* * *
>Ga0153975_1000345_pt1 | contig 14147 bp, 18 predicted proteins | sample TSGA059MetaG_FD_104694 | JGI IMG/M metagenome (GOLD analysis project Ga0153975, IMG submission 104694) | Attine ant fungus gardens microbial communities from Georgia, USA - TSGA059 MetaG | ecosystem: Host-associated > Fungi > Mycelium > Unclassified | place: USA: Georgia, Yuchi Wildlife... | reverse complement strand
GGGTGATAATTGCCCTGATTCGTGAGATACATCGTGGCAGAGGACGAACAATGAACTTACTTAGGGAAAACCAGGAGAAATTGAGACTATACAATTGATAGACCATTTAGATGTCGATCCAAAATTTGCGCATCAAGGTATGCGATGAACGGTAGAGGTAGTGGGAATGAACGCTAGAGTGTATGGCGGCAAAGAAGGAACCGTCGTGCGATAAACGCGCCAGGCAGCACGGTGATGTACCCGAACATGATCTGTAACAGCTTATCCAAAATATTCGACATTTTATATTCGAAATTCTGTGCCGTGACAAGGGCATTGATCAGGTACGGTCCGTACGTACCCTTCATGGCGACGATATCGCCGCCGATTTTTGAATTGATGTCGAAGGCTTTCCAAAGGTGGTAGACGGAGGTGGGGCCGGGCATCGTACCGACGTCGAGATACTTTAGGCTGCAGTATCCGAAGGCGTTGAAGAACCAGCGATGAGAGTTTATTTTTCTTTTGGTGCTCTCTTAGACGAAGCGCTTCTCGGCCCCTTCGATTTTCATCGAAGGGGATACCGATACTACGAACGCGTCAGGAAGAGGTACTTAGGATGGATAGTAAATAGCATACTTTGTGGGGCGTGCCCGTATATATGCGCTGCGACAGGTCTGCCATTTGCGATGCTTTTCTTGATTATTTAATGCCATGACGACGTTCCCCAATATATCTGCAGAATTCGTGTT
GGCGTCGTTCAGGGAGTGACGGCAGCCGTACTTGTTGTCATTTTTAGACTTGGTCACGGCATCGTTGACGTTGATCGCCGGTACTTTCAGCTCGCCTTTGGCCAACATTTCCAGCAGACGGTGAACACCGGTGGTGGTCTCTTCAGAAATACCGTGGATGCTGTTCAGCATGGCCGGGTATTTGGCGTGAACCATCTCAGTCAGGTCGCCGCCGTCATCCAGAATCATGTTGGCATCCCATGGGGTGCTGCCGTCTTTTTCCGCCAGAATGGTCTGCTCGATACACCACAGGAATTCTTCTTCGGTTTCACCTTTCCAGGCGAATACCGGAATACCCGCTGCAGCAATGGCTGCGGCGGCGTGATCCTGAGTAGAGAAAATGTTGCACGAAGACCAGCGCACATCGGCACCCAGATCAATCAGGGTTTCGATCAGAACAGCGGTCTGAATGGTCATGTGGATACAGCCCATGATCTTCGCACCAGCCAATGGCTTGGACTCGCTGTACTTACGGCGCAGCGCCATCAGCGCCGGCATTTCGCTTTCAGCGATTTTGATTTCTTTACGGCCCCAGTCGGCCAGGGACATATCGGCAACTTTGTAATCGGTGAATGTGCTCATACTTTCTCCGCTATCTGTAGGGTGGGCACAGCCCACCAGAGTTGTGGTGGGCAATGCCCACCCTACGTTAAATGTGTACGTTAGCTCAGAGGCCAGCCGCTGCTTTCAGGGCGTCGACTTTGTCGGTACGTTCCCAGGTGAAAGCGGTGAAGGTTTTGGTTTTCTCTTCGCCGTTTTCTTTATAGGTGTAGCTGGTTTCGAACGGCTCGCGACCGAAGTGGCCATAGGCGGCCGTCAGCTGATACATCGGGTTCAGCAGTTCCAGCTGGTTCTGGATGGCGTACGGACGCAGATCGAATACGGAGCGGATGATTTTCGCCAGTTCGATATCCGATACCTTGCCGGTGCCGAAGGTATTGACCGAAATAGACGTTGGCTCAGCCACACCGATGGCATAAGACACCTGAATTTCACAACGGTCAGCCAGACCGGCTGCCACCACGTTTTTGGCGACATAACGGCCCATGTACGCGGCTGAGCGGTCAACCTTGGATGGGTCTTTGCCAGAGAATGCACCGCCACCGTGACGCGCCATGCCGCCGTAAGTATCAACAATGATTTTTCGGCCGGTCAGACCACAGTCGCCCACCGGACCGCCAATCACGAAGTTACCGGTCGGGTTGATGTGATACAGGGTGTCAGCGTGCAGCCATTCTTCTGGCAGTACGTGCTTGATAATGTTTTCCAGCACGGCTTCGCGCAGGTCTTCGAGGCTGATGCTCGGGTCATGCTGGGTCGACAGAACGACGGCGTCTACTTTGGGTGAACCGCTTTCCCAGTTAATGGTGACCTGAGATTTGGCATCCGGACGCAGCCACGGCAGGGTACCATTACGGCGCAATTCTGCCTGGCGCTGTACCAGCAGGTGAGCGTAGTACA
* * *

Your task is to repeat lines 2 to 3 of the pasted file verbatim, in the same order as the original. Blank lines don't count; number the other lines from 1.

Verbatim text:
GGGTGATAATTGCCCTGATTCGTGAGATACATCGTGGCAGAGGACGAACAATGAACTTACTTAGGGAAAACCAGGAGAAATTGAGACTATACAATTGATAGACCATTTAGATGTCGATCCAAAATTTGCGCATCAAGGTATGCGATGAACGGTAGAGGTAGTGGGAATGAACGCTAGAGTGTATGGCGGCAAAGAAGGAACCGTCGTGCGATAAACGCGCCAGGCAGCACGGTGATGTACCCGAACATGATCTGTAACAGCTTATCCAAAATATTCGACATTTTATATTCGAAATTCTGTGCCGTGACAAGGGCATTGATCAGGTACGGTCCGTACGTACCCTTCATGGCGACGATATCGCCGCCGATTTTTGAATTGATGTCGAAGGCTTTCCAAAGGTGGTAGACGGAGGTGGGGCCGGGCATCGTACCGACGTCGAGATACTTTAGGCTGCAGTATCCGAAGGCGTTGAAGAACCAGCGATGAGAGTTTATTTTTCTTTTGGTGCTCTCTTAGACGAAGCGCTTCTCGGCCCCTTCGATTTTCATCGAAGGGGATACCGATACTACGAACGCGTCAGGAAGAGGTACTTAGGATGGATAGTAAATAGCATACTTTGTGGGGCGTGCCCGTATATATGCGCTGCGACAGGTCTGCCATTTGCGATGCTTTTCTTGATTATTTAATGCCATGACGACGTTCCCCAATATATCTGCAGAATTCGTGTT
GGCGTCGTTCAGGGAGTGACGGCAGCCGTACTTGTTGTCATTTTTAGACTTGGTCACGGCATCGTTGACGTTGATCGCCGGTACTTTCAGCTCGCCTTTGGCCAACATTTCCAGCAGACGGTGAACACCGGTGGTGGTCTCTTCAGAAATACCGTGGATGCTGTTCAGCATGGCCGGGTATTTGGCGTGAACCATCTCAGTCAGGTCGCCGCCGTCATCCAGAATCATGTTGGCATCCCATGGGGTGCTGCCGTCTTTTTCCGCCAGAATGGTCTGCTCGATACACCACAGGAATTCTTCTTCGGTTTCACCTTTCCAGGCGAATACCGGAATACCCGCTGCAGCAATGGCTGCGGCGGCGTGATCCTGAGTAGAGAAAATGTTGCACGAAGACCAGCGCACATCGGCACCCAGATCAATCAGGGTTTCGATCAGAACAGCGGTCTGAATGGTCATGTGGATACAGCCCATGATCTTCGCACCAGCCAATGGCTTGGACTCGCTGTACTTACGGCGCAGCGCCATCAGCGCCGGCATTTCGCTTTCAGCGATTTTGATTTCTTTACGGCCCCAGTCGGCCAGGGACATATCGGCAACTTTGTAATCGGTGAATGTGCTCATACTTTCTCCGCTATCTGTAGGGTGGGCACAGCCCACCAGAGTTGTGGTGGGCAATGCCCACCCTACGTTAAATGTGTACGTTAGCTCAGAGGCCAGCCGCTGCTTTCAGGGCGTCGACTTTGTCGGTACGTTCCCAGGTGAAAGCGGTGAAGGTTTTGGTTTTCTCTTCGCCGTTTTCTTTATAGGTGTAGCTGGTTTCGAACGGCTCGCGACCGAAGTGGCCATAGGCGGCCGTCAGCTGATACATCGGGTTCAGCAGTTCCAGCTGGTTCTGGATGGCGTACGGACGCAGATCGAATACGGAGCGGATGATTTTCGCCAGTTCGATATCCGATACCTTGCCGGTGCCGAAGGTATTGACCGAAATAGACGTTGGCTCAGCCACACCGATGGCATAAGACACCTGAATTTCACAACGGTCAGCCAGACCGGCTGCCACCACGTTTTTGGCGACATAACGGCCCATGTACGCGGCTGAGCGGTCAACCTTGGATGGGTCTTTGCCAGAGAATGCACCGCCACCGTGACGCGCCATGCCGCCGTAAGTATCAACAATGATTTTTCGGCCGGTCAGACCACAGTCGCCCACCGGACCGCCAATCACGAAGTTACCGGTCGGGTTGATGTGATACAGGGTGTCAGCGTGCAGCCATTCTTCTGGCAGTACGTGCTTGATAATGTTTTCCAGCACGGCTTCGCGCAGGTCTTCGAGGCTGATGCTCGGGTCATGCTGGGTCGACAGAACGACGGCGTCTACTTTGGGTGAACCGCTTTCCCAGTTAATGGTGACCTGAGATTTGGCATCCGGACGCAGCCACGGCAGGGTACCATTACGGCGCAATTCTGCCTGGCGCTGTACCAGCAGGTGAGCGTAGTACA